parties, (2) intend that one of the parties breach the contract, and (3) induce the party to
breach or make it impossible for the party to perform the contract.” Krystkowiak v. W.O.
Brisben Cos., Inc., 90 P.3d 859, 871 (Colo. 2004).
Though Defendants bring a claim for intentional interference with contractual relationships,
Plaintiffs urge the Court to apply a different test that pre-dates Krystkowiak and applies to claims
for tortious interference with contracts. (Doc. # 31 at 6); see R-G Denver, Ltd. v. First City
Holdings of Colo., Inc., 789 F.2d 1469, 1474 (10th Cir. 1986) (citing Comtrol, Inc. v. Mountain
States Tel. and Telegraph Co., 513 P.2d 1082 (Colo. App. 1973)). The Court declines to do so.
Defendants’ pleading contains allegations under each of the Krystkowiak factors.
First, Defendants allege that Baring and King were aware of contracts Defendants had
with Messrs. Li and Thong. (Doc. # 30 at ¶ 44.) Second, they allege that Plaintiffs
intended Li and Thong to breach the contract as evidenced by Plaintiffs’ knowing
engagement “in a campaign of defamation, lies, assault and injury against
[Defendants].” (Id. at ¶ 47.) Finally, Defendants allege that Plaintiffs induced Li and
Thong to breach the contract. (Id.) Because the amended counterclaim satisfies the
three Krystkowiak factors, it is sufficient to state a contractual interference claim.
FIFTH AMENDED COUNTERCLAIM (Original Counterclaim # 7) –
Defendants allege civil conspiracy in that Plaintiffs Baring and King conspired to
take over and steal websites and other property. (Doc. # 30, ¶ 55.) Plaintiffs contend
that Defendants fail “to articulate what the individual Plaintiffs did, and when and how
they did it, when they allegedly conspired to steal Defendants’ website and materials.”
(Doc. # 31 at 8.) In contending so, Plaintiffs confuse the Tenth Circuit’s suggestion for
how “a district court might helpfully advise a pro se litigant,” Nasious v. Two Unknown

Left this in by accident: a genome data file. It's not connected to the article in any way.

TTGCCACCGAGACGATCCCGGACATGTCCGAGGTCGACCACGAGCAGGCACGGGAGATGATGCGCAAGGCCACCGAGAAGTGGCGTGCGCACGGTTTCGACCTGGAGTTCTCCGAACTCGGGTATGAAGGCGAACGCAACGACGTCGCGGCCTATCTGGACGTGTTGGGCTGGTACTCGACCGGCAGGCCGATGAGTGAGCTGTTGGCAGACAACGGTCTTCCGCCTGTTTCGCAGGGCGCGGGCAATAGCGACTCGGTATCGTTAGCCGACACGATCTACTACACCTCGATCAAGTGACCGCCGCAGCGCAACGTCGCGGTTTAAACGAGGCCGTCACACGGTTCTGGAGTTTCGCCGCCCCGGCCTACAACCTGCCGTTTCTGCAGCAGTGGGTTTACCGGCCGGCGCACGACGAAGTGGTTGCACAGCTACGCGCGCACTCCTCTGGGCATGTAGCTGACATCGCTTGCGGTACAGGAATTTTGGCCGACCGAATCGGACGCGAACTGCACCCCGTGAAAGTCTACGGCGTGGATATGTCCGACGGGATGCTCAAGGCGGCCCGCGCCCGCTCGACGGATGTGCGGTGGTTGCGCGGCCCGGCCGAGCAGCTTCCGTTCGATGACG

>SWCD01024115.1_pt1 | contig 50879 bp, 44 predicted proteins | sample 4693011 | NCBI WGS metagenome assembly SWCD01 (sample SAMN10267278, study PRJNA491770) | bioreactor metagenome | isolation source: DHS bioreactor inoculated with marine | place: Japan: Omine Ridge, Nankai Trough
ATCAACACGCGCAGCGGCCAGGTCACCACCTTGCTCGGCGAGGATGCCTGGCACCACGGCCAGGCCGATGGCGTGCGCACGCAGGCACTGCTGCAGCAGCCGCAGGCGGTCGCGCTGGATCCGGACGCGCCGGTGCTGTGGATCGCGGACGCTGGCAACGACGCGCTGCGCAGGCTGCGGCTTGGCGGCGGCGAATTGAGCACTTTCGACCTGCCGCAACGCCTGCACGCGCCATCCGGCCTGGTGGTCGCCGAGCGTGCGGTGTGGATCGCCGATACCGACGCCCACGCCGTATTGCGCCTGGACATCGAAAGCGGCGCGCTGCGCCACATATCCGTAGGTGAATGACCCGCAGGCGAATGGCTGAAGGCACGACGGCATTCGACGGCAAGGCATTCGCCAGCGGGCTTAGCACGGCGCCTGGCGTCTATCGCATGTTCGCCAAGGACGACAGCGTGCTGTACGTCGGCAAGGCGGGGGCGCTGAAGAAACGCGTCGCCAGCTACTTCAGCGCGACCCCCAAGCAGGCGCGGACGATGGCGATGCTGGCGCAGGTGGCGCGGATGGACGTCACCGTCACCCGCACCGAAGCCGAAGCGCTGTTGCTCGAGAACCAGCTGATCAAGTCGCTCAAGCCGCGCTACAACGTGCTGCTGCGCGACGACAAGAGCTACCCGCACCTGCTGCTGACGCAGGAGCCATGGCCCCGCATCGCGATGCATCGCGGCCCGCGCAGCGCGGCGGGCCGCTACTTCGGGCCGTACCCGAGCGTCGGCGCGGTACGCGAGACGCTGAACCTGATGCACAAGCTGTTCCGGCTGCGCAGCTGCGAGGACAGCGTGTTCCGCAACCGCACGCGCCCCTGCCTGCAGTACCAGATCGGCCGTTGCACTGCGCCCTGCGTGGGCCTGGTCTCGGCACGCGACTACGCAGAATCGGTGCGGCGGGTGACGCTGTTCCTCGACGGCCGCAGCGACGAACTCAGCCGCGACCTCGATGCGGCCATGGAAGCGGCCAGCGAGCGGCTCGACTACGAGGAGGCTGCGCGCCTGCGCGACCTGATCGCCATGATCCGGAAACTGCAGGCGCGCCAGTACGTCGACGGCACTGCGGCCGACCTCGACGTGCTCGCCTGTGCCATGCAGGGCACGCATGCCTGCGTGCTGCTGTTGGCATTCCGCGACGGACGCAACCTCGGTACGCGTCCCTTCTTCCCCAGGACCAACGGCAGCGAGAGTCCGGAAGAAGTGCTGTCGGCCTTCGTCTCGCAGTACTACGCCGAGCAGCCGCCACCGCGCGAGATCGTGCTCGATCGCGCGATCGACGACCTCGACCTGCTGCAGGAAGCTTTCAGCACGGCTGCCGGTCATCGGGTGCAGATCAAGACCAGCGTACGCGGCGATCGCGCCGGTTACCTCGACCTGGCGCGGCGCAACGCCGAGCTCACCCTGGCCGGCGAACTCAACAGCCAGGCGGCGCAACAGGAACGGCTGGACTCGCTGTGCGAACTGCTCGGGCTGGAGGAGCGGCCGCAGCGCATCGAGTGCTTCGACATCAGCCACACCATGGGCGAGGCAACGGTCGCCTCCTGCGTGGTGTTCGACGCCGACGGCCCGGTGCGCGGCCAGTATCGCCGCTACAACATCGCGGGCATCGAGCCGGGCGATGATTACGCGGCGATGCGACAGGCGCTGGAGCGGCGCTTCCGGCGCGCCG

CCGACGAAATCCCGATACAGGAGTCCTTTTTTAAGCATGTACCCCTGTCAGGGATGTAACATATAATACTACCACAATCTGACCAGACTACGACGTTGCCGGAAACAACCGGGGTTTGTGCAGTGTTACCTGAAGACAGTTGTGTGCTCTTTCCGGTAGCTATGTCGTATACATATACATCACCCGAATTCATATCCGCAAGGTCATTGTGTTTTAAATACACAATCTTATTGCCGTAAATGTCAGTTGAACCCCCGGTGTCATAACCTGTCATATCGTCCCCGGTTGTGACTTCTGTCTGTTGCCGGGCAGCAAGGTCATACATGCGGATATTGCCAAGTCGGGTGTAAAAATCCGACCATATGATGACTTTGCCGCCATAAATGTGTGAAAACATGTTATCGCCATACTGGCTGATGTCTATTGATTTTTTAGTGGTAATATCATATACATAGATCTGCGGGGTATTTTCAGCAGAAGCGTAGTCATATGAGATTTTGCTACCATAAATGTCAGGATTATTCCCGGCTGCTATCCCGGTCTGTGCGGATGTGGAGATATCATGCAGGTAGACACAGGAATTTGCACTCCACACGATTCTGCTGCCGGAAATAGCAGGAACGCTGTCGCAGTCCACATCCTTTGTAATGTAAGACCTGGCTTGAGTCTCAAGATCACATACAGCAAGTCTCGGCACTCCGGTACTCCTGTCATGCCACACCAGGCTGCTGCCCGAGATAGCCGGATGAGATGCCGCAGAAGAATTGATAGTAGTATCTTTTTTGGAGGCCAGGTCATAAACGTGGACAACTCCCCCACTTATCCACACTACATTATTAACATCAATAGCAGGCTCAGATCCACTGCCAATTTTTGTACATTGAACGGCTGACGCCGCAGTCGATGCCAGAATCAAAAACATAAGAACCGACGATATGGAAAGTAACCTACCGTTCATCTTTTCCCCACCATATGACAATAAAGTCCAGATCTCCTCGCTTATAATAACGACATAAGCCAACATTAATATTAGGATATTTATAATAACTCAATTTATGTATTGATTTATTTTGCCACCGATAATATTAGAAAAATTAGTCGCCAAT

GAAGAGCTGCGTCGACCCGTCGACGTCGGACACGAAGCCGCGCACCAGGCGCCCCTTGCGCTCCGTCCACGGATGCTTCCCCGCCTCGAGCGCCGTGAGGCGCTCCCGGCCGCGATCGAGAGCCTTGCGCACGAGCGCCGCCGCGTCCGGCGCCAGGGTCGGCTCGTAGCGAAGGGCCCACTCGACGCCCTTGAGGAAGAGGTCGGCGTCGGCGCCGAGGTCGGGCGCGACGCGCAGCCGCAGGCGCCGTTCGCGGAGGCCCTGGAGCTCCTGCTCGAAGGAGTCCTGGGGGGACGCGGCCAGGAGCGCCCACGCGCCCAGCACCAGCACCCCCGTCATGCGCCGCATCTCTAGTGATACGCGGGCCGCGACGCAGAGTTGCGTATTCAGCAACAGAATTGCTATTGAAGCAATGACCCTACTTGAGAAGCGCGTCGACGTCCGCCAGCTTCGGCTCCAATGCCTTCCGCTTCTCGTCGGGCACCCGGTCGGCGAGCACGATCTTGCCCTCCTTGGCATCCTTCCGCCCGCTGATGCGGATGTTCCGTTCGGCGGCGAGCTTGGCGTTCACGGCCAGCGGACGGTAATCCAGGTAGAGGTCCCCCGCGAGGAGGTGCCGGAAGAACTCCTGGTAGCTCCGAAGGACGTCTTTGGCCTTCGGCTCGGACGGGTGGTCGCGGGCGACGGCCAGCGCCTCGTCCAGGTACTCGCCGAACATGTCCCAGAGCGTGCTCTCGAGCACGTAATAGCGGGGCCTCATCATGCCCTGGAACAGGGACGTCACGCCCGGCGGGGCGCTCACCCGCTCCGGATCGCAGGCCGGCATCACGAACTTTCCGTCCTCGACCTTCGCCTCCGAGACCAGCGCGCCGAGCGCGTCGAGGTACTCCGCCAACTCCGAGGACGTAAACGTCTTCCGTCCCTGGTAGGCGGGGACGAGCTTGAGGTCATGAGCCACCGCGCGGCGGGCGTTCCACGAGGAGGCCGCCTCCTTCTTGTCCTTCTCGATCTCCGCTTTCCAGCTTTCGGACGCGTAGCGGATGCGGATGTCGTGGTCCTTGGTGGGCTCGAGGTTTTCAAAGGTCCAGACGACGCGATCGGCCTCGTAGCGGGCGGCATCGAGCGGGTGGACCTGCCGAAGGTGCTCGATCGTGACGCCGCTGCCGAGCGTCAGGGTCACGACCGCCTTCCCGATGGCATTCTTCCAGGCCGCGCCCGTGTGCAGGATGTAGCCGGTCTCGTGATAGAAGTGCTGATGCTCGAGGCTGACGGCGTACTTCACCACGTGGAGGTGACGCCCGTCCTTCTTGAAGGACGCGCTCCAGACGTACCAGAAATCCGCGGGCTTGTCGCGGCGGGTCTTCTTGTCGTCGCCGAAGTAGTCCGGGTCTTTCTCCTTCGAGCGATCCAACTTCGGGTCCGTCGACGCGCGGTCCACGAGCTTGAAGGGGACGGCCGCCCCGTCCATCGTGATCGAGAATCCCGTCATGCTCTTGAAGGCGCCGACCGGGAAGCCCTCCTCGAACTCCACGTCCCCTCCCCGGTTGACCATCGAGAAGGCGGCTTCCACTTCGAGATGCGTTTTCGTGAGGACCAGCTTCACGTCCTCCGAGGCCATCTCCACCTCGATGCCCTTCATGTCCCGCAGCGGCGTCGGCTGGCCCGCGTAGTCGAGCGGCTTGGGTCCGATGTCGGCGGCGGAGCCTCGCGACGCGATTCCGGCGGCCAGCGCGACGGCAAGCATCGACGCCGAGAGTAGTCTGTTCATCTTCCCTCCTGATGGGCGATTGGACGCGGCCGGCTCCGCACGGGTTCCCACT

B.I.C.E. Agents, 492 F.3d 1158, 1163 (2007), with the actual elements required to state
a civil conspiracy claim. Parties asserting civil conspiracy claims must allege: “(1) two
or more persons; (2) an object to be accomplished; (3) a meeting of the minds on the
object or course of action; (4) an unlawful overt act; and (5) damages as to the
proximate result.” Scott v. Hern, 216 F.3d 897, 918 (10th Cir. 2000) (internal citation
and quotation marks omitted); Natural Wealth Real Estate, Inc. v. Cohen, No. 05-cv8
01233-LTB-MJW, 2006 WL 3500624, at *7 (D. Colo. Dec. 4, 2006) (unpublished)
(quoting Jet Courier Service, Inc. v. Mulei, 771 P.2d 486, 502 (Colo.1989)).
By naming King and Baring and alleging that they “agreed, by words or conduct
to accomplish the unlawful goals of stealing and converting the web sites” and other
property (Doc. # 30, ¶ 55), Defendants satisfy elements (1), (2), and (3) of the fiveelement Scott test. They satisfy elements (4) and (5) by referring to paragraphs 36-38,
in which the unlawful overt act of theft is described (id., ¶ 36, 37) and damages are
alleged in the form of foregone benefits, financial or otherwise, from the diverted AAFM
members (id., ¶ 38). 4 Therefore, the Court finds Defendants’ allegations of civil
conspiracy sufficient to state a counterclaim (against Plaintiffs Baring and King only).
SIXTH AMENDED COUNTERCLAIM (Original Counterclaim # 5) –
Defendants allege that Plaintiffs violated the United States Copyright Act, 17